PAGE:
But I am a poster child for the transformative effect of the Presti position.  When I first studied with her in Canada, I had been playing for about 6 years, practicing 6 or so hours a day and completely determined to have a concert career.   I had started doing what my teacher told me Segovia did, and after some years, when that seemed somewhat unreliable and created problems of stability, I tried to change to what I perceived Julian Bream did.  That got me a better sound than I had had, but still was unreliable and unstable.  However I thought I was on the right track finally.  Then I went to Canada and was fairly horrified to find that everyone who took one look at my right hand that first day,  told me that I’d have to change right hand positions – which in fact I did.  At first it seemed very odd – nearly impossible.  But after a couple of days I figured out it actually worked quite well, and by the end of the class – 3 weeks – I could play everything I had played before but now with a much bigger better tone, much more control, and much more stability.  It seemed to me a miraculous transformation, and I have spent a lot of my life since then trying to get other people to experience that same wonderful feeling – of being totally relaxed, playing freely and strongly with very little effort.  Knowing what I now know, I am totally convinced that if I had not met Presti and had not changed my technique to hers, I’d NEVER have got to play at the level I did, nor would I have had the career I did.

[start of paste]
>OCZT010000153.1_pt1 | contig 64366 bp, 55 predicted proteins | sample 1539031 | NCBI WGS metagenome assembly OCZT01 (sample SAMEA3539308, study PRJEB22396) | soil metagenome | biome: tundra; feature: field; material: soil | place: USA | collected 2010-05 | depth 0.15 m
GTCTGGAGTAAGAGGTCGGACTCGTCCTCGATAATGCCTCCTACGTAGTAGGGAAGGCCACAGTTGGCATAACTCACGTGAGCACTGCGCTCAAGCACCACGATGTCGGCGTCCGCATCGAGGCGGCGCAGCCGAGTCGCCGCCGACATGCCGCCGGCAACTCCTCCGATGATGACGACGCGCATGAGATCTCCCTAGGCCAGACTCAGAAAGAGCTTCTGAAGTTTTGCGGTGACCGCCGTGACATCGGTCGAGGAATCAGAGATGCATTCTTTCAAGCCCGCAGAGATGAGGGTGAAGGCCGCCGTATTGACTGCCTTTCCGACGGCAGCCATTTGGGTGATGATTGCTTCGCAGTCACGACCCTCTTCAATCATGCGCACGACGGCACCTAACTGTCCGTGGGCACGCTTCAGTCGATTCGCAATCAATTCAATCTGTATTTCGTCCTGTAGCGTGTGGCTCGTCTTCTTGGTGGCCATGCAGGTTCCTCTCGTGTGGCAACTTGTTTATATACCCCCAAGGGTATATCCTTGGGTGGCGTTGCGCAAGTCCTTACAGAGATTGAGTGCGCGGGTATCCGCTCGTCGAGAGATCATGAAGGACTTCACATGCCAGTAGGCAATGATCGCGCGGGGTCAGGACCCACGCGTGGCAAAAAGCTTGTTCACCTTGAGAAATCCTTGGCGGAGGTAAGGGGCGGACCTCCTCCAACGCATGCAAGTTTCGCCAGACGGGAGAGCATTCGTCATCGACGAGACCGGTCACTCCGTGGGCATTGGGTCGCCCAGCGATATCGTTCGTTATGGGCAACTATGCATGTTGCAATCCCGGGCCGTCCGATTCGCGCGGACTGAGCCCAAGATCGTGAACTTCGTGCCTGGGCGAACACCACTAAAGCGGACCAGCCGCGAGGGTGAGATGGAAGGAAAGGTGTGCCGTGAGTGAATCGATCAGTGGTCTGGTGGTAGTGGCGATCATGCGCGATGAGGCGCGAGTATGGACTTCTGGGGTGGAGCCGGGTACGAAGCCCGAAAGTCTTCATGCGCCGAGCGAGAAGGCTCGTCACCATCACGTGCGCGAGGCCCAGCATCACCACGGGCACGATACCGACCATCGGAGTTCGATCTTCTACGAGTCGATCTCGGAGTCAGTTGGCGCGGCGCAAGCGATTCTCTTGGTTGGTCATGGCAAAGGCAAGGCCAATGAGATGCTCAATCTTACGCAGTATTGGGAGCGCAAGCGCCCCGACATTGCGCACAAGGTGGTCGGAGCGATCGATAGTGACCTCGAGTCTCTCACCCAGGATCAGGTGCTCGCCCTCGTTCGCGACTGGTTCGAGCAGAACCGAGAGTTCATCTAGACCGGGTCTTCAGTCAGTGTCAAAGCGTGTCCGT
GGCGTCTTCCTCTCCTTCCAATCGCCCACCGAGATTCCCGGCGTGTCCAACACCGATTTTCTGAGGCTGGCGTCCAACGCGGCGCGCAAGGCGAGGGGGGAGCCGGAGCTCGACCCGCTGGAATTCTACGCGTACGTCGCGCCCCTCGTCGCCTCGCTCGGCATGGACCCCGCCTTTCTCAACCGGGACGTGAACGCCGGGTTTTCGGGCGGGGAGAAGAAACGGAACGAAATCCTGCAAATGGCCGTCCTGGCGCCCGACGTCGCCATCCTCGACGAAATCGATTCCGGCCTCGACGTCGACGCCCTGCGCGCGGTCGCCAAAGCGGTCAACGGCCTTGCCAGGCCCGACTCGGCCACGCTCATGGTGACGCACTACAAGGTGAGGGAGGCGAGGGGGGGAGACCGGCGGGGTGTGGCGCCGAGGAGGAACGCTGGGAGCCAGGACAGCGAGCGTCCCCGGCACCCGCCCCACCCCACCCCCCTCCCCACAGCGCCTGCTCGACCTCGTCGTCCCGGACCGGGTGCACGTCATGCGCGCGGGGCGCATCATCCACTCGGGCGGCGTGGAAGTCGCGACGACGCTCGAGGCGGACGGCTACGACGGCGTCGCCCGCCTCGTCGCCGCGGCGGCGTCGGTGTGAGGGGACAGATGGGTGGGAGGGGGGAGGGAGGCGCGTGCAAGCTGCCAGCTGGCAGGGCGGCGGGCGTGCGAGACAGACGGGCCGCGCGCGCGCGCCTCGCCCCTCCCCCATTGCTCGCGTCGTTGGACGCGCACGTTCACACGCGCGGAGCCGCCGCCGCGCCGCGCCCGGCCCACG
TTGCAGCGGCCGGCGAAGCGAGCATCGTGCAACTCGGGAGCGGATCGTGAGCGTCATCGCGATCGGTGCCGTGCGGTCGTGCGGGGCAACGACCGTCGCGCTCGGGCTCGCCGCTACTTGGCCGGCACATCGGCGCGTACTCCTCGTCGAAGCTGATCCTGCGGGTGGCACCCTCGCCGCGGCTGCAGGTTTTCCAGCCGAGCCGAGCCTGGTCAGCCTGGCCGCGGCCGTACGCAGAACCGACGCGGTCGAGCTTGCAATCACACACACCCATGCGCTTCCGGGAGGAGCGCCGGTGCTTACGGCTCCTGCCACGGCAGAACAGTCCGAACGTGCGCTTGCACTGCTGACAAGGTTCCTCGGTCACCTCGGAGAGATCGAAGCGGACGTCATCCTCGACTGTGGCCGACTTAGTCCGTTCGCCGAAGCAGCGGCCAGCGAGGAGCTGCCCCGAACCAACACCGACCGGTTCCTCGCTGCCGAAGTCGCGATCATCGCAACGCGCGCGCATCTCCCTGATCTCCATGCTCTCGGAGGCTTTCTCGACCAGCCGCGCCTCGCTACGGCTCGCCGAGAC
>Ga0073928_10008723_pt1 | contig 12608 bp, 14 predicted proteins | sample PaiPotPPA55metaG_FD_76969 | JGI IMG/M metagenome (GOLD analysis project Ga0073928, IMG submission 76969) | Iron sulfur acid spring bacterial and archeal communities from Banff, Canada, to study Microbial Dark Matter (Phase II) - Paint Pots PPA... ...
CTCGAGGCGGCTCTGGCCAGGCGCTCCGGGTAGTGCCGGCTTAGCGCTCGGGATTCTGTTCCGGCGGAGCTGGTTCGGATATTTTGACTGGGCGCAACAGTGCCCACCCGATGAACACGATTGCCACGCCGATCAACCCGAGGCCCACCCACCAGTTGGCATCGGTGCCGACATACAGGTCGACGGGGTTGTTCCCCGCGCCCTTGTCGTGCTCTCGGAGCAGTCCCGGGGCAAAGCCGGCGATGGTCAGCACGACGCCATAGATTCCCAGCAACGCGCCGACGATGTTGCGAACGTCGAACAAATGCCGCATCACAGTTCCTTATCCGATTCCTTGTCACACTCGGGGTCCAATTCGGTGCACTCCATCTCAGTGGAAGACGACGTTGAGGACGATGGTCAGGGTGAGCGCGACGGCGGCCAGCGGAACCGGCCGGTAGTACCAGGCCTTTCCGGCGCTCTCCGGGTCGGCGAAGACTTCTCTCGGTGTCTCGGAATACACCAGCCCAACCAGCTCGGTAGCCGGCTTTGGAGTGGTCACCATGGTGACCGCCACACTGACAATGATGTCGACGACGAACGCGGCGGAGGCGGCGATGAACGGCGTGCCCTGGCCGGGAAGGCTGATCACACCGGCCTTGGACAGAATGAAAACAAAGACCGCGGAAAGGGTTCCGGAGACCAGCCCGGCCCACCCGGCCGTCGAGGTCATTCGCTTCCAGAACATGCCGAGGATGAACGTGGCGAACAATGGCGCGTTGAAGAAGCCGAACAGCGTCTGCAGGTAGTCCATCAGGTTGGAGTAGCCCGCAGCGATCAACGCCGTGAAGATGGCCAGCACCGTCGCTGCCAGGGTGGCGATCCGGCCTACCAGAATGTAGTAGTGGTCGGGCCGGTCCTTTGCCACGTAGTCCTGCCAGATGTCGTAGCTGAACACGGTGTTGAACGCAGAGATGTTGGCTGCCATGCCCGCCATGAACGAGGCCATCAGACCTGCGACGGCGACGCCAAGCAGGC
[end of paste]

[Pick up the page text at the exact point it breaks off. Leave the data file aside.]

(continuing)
Ida Presti is often cast as a tragic character. To what extent do you feel that this assertion is true?

Well certainly Presti had a very odd childhood – not in fact much of a childhood at all since her father home schooled her and had her practicing for hours every day from age 6 on.  However it is also clear that there was a great deal of love between her and her father, and she ended up a very loving and warm person, unlike many child protégées.  Whenever I encountered her on tour or at home, she was a very joyful, kind, enthusiastic person, with an almost childlike delight in her own fantastic skills “Look what I am doing !! Isn’t this neat?!!” She obviously loved playing the guitar, and loved helping us, her students, to do it as well as we could.  I saw nothing of the “tortured, suffering, slave to her art” in her – quite the opposite.

There is only one book on Ida Presti, which you yourself were asked to translate. We spoke briefly about how you were disappointed at some of the misinformation contained within the book. Which facts do you feel were inaccurate?